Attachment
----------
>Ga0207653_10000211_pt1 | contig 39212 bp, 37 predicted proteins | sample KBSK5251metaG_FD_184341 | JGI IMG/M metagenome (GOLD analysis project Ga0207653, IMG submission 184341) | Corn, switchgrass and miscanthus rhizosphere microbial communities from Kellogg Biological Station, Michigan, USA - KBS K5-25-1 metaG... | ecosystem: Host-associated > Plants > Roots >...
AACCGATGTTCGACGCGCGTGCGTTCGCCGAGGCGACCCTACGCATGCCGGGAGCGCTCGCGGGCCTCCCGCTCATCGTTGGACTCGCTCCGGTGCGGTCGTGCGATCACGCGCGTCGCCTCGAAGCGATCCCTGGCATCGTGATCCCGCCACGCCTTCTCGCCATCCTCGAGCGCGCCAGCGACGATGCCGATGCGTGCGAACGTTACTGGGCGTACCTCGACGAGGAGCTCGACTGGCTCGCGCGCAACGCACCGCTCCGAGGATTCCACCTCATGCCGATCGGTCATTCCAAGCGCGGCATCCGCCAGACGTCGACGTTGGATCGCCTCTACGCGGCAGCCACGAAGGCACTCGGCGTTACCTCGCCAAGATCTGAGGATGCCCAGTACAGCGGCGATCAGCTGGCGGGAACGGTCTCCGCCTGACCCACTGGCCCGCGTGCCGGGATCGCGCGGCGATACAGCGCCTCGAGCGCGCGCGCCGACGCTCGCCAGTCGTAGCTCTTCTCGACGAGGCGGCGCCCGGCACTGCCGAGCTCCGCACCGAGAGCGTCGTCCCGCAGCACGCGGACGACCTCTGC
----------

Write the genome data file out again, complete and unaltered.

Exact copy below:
>Ga0207653_10000211_pt1 | contig 39212 bp, 37 predicted proteins | sample KBSK5251metaG_FD_184341 | JGI IMG/M metagenome (GOLD analysis project Ga0207653, IMG submission 184341) | Corn, switchgrass and miscanthus rhizosphere microbial communities from Kellogg Biological Station, Michigan, USA - KBS K5-25-1 metaG... | ecosystem: Host-associated > Plants > Roots >...
AACCGATGTTCGACGCGCGTGCGTTCGCCGAGGCGACCCTACGCATGCCGGGAGCGCTCGCGGGCCTCCCGCTCATCGTTGGACTCGCTCCGGTGCGGTCGTGCGATCACGCGCGTCGCCTCGAAGCGATCCCTGGCATCGTGATCCCGCCACGCCTTCTCGCCATCCTCGAGCGCGCCAGCGACGATGCCGATGCGTGCGAACGTTACTGGGCGTACCTCGACGAGGAGCTCGACTGGCTCGCGCGCAACGCACCGCTCCGAGGATTCCACCTCATGCCGATCGGTCATTCCAAGCGCGGCATCCGCCAGACGTCGACGTTGGATCGCCTCTACGCGGCAGCCACGAAGGCACTCGGCGTTACCTCGCCAAGATCTGAGGATGCCCAGTACAGCGGCGATCAGCTGGCGGGAACGGTCTCCGCCTGACCCACTGGCCCGCGTGCCGGGATCGCGCGGCGATACAGCGCCTCGAGCGCGCGCGCCGACGCTCGCCAGTCGTAGCTCTTCTCGACGAGGCGGCGCCCGGCACTGCCGAGCTCCGCACCGAGAGCGTCGTCCCGCAGCACGCGGACGACCTCTGC